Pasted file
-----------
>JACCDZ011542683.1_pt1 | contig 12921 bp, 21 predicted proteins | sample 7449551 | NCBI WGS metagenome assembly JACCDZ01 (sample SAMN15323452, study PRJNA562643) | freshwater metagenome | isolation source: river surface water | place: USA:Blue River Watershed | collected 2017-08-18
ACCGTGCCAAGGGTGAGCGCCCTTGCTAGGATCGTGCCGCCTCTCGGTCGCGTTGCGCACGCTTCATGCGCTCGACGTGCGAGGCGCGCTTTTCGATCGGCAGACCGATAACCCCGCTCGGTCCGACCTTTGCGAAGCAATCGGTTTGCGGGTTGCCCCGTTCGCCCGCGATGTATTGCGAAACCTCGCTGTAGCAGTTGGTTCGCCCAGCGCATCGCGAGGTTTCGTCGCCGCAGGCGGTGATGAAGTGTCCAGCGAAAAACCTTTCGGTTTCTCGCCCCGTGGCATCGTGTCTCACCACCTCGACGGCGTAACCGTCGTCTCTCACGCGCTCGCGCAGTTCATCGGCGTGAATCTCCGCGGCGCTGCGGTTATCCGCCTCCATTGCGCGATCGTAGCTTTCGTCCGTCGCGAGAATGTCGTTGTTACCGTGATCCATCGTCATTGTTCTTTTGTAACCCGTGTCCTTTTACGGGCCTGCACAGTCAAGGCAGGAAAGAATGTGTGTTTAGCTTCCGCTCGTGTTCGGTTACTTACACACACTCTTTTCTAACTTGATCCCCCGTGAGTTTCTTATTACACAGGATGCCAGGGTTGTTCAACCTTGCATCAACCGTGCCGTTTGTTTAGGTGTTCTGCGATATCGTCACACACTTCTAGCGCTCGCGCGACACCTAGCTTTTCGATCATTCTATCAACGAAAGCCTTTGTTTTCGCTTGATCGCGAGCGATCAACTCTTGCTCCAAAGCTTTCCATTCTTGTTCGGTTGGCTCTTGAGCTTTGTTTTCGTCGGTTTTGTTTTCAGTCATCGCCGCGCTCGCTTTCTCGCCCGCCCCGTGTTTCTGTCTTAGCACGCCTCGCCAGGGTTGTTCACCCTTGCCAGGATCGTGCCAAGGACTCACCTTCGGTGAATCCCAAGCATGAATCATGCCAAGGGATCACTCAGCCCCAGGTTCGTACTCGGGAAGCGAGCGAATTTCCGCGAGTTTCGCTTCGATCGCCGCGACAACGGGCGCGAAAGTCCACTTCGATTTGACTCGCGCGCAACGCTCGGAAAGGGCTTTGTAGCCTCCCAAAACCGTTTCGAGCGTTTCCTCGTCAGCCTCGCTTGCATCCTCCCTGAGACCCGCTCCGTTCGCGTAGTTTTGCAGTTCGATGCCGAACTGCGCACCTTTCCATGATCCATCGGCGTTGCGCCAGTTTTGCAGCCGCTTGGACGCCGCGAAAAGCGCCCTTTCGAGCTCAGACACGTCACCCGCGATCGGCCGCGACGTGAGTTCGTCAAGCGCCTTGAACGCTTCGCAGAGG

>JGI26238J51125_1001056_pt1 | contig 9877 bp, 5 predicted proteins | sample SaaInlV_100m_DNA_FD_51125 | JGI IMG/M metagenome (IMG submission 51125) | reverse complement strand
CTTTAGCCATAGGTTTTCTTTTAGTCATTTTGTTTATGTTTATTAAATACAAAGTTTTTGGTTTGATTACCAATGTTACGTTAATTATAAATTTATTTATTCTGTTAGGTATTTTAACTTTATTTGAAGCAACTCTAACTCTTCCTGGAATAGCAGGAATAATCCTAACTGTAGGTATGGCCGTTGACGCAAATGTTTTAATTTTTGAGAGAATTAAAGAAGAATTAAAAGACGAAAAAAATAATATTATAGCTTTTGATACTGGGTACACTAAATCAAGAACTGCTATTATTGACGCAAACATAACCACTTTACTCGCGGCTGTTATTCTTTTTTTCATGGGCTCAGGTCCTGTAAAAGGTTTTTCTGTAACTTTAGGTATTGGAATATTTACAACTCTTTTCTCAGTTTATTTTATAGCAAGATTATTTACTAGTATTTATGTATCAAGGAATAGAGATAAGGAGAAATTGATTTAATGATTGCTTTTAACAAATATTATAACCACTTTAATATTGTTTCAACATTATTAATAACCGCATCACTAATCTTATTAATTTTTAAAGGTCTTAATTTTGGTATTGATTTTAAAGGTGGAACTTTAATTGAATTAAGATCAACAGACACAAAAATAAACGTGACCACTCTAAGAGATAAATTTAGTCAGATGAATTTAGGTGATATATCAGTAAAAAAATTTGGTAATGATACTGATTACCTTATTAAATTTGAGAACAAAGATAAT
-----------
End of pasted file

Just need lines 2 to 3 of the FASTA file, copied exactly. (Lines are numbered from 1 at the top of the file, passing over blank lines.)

ACCGTGCCAAGGGTGAGCGCCCTTGCTAGGATCGTGCCGCCTCTCGGTCGCGTTGCGCACGCTTCATGCGCTCGACGTGCGAGGCGCGCTTTTCGATCGGCAGACCGATAACCCCGCTCGGTCCGACCTTTGCGAAGCAATCGGTTTGCGGGTTGCCCCGTTCGCCCGCGATGTATTGCGAAACCTCGCTGTAGCAGTTGGTTCGCCCAGCGCATCGCGAGGTTTCGTCGCCGCAGGCGGTGATGAAGTGTCCAGCGAAAAACCTTTCGGTTTCTCGCCCCGTGGCATCGTGTCTCACCACCTCGACGGCGTAACCGTCGTCTCTCACGCGCTCGCGCAGTTCATCGGCGTGAATCTCCGCGGCGCTGCGGTTATCCGCCTCCATTGCGCGATCGTAGCTTTCGTCCGTCGCGAGAATGTCGTTGTTACCGTGATCCATCGTCATTGTTCTTTTGTAACCCGTGTCCTTTTACGGGCCTGCACAGTCAAGGCAGGAAAGAATGTGTGTTTAGCTTCCGCTCGTGTTCGGTTACTTACACACACTCTTTTCTAACTTGATCCCCCGTGAGTTTCTTATTACACAGGATGCCAGGGTTGTTCAACCTTGCATCAACCGTGCCGTTTGTTTAGGTGTTCTGCGATATCGTCACACACTTCTAGCGCTCGCGCGACACCTAGCTTTTCGATCATTCTATCAACGAAAGCCTTTGTTTTCGCTTGATCGCGAGCGATCAACTCTTGCTCCAAAGCTTTCCATTCTTGTTCGGTTGGCTCTTGAGCTTTGTTTTCGTCGGTTTTGTTTTCAGTCATCGCCGCGCTCGCTTTCTCGCCCGCCCCGTGTTTCTGTCTTAGCACGCCTCGCCAGGGTTGTTCACCCTTGCCAGGATCGTGCCAAGGACTCACCTTCGGTGAATCCCAAGCATGAATCATGCCAAGGGATCACTCAGCCCCAGGTTCGTACTCGGGAAGCGAGCGAATTTCCGCGAGTTTCGCTTCGATCGCCGCGACAACGGGCGCGAAAGTCCACTTCGATTTGACTCGCGCGCAACGCTCGGAAAGGGCTTTGTAGCCTCCCAAAACCGTTTCGAGCGTTTCCTCGTCAGCCTCGCTTGCATCCTCCCTGAGACCCGCTCCGTTCGCGTAGTTTTGCAGTTCGATGCCGAACTGCGCACCTTTCCATGATCCATCGGCGTTGCGCCAGTTTTGCAGCCGCTTGGACGCCGCGAAAAGCGCCCTTTCGAGCTCAGACACGTCACCCGCGATCGGCCGCGACGTGAGTTCGTCAAGCGCCTTGAACGCTTCGCAGAGG

>JGI26238J51125_1001056_pt1 | contig 9877 bp, 5 predicted proteins | sample SaaInlV_100m_DNA_FD_51125 | JGI IMG/M metagenome (IMG submission 51125) | reverse complement strand